Lord Heseltine’s electrifying hair once whipped the party faithful into paroxysms of euphoria. But since today he sees his hopes of staying in Europe finally squashed, he is a shrunken, diminished figure, and low lie his leonine locks. Let Dikaiopolis restore their vibrancy and bounce.
Dikaiopolis was the hero of a Greek comedy composed by Aristophanes in 425 bc. An Athenian farmer, he had come early to that week’s citizen assembly, determined to end the war between Athens and Sparta that had destroyed his living. All he wanted was peace, but no one else seemed to share his concerns. So he sat there, waiting for business to start, fed up with being cooped up behind the protective walls of the city: ‘I’m always here first. I sit about yawning, farting, gazing out over the countryside, yearning for peace, hating the town, longing for my village. So I’m going to interrupt, bawl and revile the speakers, if anyone talks about anything other than peace.’ But when the assembly finally began, far from being about ending the war, it was all about an embassy newly returned from Persia (Persia!) with a (fraudulent) promise of money with which to continue it.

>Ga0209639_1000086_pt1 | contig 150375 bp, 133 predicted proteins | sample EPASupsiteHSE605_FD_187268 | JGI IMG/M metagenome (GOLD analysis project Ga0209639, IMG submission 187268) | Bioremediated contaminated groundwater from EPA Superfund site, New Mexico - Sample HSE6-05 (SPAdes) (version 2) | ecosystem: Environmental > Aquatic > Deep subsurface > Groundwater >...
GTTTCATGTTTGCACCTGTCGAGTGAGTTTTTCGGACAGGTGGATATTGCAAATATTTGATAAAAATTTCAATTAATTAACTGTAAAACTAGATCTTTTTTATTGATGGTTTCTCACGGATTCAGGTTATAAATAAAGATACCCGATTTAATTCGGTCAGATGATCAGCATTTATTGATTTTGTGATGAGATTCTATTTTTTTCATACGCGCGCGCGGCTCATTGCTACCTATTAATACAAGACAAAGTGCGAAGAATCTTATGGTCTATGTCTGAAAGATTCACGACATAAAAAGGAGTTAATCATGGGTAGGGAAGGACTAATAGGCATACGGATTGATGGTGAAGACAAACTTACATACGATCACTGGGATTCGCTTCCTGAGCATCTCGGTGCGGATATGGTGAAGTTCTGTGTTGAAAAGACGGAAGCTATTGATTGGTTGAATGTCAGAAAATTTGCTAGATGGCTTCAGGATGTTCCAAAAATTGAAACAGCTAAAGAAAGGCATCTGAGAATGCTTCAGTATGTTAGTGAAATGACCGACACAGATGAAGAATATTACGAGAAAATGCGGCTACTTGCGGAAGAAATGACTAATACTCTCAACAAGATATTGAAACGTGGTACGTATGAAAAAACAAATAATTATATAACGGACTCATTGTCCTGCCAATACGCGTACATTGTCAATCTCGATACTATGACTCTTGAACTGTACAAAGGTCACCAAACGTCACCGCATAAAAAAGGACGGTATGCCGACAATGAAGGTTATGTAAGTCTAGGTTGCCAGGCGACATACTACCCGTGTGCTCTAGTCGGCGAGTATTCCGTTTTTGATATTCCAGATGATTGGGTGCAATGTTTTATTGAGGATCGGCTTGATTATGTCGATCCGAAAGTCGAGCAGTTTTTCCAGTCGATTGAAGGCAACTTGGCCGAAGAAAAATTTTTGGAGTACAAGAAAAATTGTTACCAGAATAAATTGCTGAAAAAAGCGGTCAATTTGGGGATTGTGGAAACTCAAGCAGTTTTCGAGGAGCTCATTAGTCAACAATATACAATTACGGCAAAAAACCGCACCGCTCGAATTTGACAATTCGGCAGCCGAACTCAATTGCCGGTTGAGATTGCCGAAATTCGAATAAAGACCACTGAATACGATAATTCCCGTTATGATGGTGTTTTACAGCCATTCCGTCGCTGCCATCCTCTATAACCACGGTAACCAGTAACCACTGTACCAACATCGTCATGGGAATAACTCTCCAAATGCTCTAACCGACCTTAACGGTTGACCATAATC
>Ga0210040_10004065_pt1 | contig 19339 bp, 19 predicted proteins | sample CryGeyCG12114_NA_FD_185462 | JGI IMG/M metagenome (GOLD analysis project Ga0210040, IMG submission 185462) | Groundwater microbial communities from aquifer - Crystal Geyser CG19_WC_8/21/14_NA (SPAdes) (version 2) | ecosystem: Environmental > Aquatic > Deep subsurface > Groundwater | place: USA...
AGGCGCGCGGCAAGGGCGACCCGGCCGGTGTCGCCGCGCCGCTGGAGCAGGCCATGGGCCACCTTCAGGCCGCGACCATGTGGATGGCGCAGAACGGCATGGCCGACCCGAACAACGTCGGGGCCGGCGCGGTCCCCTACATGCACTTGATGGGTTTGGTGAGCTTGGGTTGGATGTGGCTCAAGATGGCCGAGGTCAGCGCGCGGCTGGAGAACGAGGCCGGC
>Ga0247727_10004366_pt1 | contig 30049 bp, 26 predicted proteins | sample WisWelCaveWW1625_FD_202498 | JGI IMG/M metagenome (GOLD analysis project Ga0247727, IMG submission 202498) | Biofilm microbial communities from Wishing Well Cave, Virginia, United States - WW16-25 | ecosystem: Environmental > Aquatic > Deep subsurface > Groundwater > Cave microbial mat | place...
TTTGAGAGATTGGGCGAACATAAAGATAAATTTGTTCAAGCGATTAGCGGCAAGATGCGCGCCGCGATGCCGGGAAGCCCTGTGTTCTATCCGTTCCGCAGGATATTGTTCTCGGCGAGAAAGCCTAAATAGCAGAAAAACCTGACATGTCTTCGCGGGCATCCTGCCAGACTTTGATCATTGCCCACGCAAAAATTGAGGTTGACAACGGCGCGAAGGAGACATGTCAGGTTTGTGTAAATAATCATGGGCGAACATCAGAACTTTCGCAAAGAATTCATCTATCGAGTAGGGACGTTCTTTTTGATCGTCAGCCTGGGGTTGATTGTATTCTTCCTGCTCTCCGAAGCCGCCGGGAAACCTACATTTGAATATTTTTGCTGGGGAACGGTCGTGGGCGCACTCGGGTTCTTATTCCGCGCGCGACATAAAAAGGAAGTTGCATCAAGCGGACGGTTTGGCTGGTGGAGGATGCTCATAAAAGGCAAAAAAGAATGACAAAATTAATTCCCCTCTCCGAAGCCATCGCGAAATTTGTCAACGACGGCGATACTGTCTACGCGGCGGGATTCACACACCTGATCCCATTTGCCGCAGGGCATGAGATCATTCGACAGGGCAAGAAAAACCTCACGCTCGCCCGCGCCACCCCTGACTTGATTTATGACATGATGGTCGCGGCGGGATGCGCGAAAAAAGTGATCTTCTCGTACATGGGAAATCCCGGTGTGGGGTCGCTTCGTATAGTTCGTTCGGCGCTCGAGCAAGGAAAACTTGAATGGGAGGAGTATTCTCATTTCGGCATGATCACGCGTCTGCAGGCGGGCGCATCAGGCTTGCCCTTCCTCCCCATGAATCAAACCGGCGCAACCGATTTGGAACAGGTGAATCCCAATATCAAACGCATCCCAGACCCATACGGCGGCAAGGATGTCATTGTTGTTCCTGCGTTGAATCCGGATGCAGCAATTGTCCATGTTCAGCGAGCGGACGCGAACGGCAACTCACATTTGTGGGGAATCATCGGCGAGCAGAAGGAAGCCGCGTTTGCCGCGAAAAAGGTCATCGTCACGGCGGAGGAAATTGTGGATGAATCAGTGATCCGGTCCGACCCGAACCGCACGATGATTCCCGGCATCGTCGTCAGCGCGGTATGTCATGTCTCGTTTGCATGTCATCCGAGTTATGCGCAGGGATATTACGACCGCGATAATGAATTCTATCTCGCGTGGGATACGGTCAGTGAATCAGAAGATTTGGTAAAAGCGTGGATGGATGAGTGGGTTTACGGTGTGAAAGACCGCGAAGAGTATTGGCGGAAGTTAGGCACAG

It was the last straw. So he went back to his village, made a Universal Declaration of Independence by sealing a personal 30-year peace with Sparta, marked out the boundaries of a market on his farm and opened it to everyone — Spartans and all — who wanted to trade with him. The play ended with a triumphant Dikaiopolis drunkenly celebrating a festival with a girl on either arm.
In the past, A&M has used this analogy to support the Brexit cause. But it could equally apply to the cause of staying in the EU. Let Hezza mirror Farage tactics and begin his fight-back by demanding that (say) Europhile London self-identify as an EU enclave, complete with single market and customs union. He would be back to his best, his revitalised hair tumbling over his noble brow, restored in all its pristine glory, and the great and good of the EU queuing up to do obeisance.